Loosing Freedom

Freedom means many things to people.  People who know me...those who really know and understand me...realize that "freedom" has always been an integral part of my persona.  To me not having "freedom" is incomprehensible.  Then again, who knew that later in my life, when destiny and the world of Bald Eagles entered the picture, the word would take on a whole new meaning?  

After becoming a member of a Bald Eagle Study Group, in 2013 I learned about a banded female eaglet from MA.  Freedom, the first chick born on Webster Lake in 108 years, was being observed by my friend, Al.  She was "George and Martha's" first eaglet and Al was documenting and studying her every move.

Then, last Tuesday evening I prayed that the word Freedom in the email I read was a mistake.  It was devastating news.  Rather than paraphrase, I am simply sharing various communications I received.  Be advised that the information below is difficult to read, digest and fathom, although it is Mother Nature's way.   

"Freedom Dies, 1st Eaglet of George and Martha...Some sad news about 5 year old Freedom.  Freedom was George and Martha’s first eaglet.

Al H. wrote:  Freedom, the first eagle to be born on the lake in 108 years.  It was recorded as a female by the banding team.  
Freedom was ID’ed on Caswell Island on Bow Lake in NH, and revisited Webster after one year and again after a second year.

Bill D. from Mass Wildlife wrote:  Here’s some interesting history and the ultimate demise of one of our Webster Lake eagle chicks.  Sometimes when eagles mature they seek to take over an existing territory rather than establish one on their own.  This appears to be the case here.
Furthermore,  Bill told me that fights with other eagles were the #1 killer of eagles this past year.  He said that females are trying to move in and take over established territories and drive out the other female.  This is resulting in fights that often lead to serious injuries or death.  They recorded one area where the male was supporting two females each with a nest.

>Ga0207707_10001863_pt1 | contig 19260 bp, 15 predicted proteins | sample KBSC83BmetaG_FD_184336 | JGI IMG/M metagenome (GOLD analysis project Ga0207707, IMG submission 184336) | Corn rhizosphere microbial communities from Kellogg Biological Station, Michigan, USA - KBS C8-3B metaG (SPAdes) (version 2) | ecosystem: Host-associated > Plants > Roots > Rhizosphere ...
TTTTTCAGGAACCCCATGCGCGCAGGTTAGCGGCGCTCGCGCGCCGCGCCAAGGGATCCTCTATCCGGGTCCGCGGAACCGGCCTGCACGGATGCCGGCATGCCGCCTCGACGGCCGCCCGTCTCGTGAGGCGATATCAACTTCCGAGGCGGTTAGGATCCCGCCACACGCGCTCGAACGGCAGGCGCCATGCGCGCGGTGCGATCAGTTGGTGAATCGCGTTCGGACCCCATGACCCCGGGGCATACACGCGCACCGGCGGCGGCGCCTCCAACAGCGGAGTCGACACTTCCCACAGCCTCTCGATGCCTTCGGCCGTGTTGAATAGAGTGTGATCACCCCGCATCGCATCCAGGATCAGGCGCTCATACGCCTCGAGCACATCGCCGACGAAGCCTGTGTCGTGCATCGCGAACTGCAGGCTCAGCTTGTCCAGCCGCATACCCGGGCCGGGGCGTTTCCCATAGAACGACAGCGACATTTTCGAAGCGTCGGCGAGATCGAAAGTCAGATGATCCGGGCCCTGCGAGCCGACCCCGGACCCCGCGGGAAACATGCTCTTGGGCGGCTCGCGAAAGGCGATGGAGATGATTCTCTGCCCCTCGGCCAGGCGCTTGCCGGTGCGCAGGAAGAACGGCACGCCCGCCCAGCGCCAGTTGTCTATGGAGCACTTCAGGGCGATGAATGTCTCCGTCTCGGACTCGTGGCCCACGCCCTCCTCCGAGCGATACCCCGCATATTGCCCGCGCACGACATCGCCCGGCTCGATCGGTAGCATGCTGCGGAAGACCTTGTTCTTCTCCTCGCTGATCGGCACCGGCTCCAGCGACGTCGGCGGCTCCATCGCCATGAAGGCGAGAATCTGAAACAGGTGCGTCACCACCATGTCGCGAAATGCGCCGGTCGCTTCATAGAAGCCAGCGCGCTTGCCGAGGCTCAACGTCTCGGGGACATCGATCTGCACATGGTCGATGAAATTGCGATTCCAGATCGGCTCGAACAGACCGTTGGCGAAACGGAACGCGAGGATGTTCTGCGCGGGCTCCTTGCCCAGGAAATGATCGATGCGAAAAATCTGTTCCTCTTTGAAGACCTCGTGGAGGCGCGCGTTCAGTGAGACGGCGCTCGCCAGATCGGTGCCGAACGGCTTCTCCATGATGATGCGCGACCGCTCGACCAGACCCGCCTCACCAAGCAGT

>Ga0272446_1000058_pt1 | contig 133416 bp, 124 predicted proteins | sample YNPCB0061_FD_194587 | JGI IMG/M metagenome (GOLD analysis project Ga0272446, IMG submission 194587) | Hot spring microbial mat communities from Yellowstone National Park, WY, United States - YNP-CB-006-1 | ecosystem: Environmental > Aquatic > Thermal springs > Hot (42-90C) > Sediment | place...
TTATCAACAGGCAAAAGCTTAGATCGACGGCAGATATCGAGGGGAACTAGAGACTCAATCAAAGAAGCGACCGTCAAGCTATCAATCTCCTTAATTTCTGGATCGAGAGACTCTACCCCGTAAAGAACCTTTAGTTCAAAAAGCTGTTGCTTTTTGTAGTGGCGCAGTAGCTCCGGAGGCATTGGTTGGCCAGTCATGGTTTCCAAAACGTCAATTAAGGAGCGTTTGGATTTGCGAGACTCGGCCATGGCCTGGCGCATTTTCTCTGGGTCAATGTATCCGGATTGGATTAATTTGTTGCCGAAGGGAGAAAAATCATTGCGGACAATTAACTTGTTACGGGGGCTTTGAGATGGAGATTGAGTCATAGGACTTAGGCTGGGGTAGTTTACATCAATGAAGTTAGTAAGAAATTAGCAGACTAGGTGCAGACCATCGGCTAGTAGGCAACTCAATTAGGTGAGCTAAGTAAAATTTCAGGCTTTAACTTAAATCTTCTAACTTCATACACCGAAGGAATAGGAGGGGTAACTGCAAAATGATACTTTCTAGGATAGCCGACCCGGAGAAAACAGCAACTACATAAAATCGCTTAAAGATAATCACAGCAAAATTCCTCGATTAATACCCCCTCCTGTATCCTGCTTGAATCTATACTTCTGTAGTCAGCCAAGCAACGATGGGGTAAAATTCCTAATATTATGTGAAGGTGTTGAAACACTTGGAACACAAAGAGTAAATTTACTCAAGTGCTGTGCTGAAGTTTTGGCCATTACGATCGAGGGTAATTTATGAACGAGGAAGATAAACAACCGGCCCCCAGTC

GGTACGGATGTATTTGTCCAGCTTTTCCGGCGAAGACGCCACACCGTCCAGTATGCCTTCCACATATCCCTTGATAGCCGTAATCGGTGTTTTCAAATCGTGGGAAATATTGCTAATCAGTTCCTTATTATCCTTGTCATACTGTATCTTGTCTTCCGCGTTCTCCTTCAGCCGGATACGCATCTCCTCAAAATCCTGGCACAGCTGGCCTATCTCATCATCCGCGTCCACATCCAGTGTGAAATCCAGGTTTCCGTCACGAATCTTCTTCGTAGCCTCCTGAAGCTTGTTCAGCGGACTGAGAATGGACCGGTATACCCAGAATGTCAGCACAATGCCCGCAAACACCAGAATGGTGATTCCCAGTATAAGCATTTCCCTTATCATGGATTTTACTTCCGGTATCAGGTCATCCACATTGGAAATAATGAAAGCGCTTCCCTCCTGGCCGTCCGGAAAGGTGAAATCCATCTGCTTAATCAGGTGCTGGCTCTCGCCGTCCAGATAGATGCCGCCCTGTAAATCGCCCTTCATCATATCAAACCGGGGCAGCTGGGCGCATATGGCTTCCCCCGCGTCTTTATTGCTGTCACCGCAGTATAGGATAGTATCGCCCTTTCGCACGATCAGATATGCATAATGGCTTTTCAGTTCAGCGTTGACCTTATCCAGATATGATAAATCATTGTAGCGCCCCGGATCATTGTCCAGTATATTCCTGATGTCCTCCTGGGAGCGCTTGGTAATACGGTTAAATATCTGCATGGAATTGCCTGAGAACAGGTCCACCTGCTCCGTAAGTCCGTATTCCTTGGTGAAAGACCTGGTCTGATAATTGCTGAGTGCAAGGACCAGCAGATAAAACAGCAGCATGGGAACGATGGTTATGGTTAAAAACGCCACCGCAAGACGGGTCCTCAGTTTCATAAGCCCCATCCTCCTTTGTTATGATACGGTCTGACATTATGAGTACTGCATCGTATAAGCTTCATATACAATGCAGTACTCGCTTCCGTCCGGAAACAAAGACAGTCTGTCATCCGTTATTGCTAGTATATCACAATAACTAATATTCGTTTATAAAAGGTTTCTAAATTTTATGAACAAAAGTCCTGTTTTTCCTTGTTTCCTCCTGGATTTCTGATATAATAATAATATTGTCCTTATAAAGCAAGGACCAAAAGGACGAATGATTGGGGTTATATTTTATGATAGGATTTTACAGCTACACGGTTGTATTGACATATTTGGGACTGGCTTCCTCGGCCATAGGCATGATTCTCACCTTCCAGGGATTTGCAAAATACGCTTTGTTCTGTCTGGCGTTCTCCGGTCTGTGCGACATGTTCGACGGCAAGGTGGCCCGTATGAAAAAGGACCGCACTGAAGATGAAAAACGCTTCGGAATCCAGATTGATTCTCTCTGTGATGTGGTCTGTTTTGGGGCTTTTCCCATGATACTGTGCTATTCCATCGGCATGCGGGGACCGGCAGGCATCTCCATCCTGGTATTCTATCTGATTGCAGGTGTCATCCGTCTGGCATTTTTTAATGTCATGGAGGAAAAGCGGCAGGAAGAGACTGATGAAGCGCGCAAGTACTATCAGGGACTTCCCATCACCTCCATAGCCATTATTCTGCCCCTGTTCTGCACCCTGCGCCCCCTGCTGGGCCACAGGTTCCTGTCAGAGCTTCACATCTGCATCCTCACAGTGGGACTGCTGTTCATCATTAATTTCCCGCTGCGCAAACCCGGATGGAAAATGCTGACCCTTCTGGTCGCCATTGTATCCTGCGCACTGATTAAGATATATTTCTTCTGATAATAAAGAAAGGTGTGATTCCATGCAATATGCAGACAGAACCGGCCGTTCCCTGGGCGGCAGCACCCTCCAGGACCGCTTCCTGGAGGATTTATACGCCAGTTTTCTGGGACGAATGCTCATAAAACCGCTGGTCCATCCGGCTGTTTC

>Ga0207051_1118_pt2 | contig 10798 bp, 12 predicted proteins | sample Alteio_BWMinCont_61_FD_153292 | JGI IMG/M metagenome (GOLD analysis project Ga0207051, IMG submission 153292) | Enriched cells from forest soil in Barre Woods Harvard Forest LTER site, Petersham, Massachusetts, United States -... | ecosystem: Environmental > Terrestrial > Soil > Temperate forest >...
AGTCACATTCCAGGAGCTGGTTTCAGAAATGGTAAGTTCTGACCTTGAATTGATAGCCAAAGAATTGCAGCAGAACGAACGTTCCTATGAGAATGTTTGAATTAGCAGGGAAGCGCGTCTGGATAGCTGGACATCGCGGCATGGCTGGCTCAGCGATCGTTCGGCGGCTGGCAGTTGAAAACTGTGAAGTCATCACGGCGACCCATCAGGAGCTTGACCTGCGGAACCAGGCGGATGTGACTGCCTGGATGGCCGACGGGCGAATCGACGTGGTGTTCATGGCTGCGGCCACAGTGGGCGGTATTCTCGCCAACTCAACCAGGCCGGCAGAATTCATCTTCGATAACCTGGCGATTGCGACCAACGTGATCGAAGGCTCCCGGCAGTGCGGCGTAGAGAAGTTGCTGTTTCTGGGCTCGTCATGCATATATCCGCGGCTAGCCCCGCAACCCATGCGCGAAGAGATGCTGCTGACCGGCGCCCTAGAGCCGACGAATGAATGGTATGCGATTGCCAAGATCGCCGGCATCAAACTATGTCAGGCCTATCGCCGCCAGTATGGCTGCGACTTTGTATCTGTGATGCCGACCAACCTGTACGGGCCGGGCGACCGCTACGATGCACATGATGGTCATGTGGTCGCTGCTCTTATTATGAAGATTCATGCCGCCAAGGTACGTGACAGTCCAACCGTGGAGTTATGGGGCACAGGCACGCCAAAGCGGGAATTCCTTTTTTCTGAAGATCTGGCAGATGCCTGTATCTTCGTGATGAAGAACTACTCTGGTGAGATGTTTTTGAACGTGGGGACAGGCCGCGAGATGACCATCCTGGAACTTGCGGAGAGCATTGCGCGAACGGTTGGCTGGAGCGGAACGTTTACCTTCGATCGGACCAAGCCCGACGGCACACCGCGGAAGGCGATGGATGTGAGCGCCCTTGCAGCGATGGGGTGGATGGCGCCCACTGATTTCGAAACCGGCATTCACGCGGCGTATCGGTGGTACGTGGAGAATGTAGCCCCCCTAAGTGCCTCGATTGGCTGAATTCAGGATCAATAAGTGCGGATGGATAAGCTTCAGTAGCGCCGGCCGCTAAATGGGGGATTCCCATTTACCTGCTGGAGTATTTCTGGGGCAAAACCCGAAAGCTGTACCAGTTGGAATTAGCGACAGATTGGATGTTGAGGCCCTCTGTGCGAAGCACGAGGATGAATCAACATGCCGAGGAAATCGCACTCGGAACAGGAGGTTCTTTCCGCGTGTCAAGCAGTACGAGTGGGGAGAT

Chris M, from Audubon, just reported the death of a Massachusetts-hatched Bald eagle that was apparently involved in a conflict with another adult eagle in NH.  In Massachusetts, I think the most frequent cause of mortality of adult eagles has now become being killed by another eagle in a territorial conflict.  

2/19       5-yr old BAEA silver 0709-02151 right, orange 7/P left was found alive but injured on ground at 42 Nolls Farm Rd in Auburn, NH (3/4 mi east of Lake Massabesic) with massive skull/head wound, another BAEA reported standing on ground near it, reported to Town of Auburn by local resident Kristin Hakoun, euthanized by Town of Auburn Animal Control officer due to severity of wound (Maria Colby, Wings of Dawn Wildlife Rehab).  No photos available.  Transfer to USFWS pending. 

This report: February 19, 2018 – NH, Rockingham Co., Auburn, 42 Nolls Farm Road, ¾ miles E. of Lake Massabesic.  Found injured on the ground with another adult Bald Eagle standing near it."

Freedom would have turned five in April 2018.  

That evening, when I touched base with my friend, Al, he wrote:

"She was my study case where I had a movie camera on my telescope and analyzed the video and recorded her every move and researched her actions to learn about the behavioral characteristics of eagles in general.  She taught me much of what I know about eagles as her actions generated the questions that directed my research of eagles in general.

Recording Freedom's every action generated a log of more than 100 pages in length."

"And yes, I got an email from Bill D.  It was Freedom, the first eagle to be born on the lake in over 100 years.  She got in a fight and did the locked talons helicopter spin.  Both eagles were found on the ground near each other.   Freedom had a severe skull injury and had to be euthanized.  At 5 years of age, she may have been defending a territory or nest.  It is so sad.  Statistics show that only 20 percent reach age 5.  It is sad that 80% of immature eagles do not make it to the age of five.  Freedom is part of that 80%."

just seeing, saying, and sharing...

Loosing Freedom

with you and those at

Other posts inspired by my friend Al and his studies/observations include:  So They Called Him..., and Hero, The Story That Needs Telling

I want to thank each and every one of my fellow "eagle" friends for permission to publish and disseminate their information and knowledge as well as those who continue to study American Bald Eagles.


eileeninmd said…
Hello, this is sad news. Nature can be cruel. Great shot of the Eagle.

I hope you have a great day and a happy new week ahead!
Angie said…
So sad. I suppose this is one of the "unintended consequences" of the recovery of bald eagles - there are more of them fighting over the same territory.
Rambling Woods said…
Territorial disputes can be sadly deadly and especially with raptors....sad...Michelle
Oh this made me so sad! I will take a more serious look if I ever see two eagles fighting in my area, knowing one might become seriously injured and need to be reported so it could be helped.

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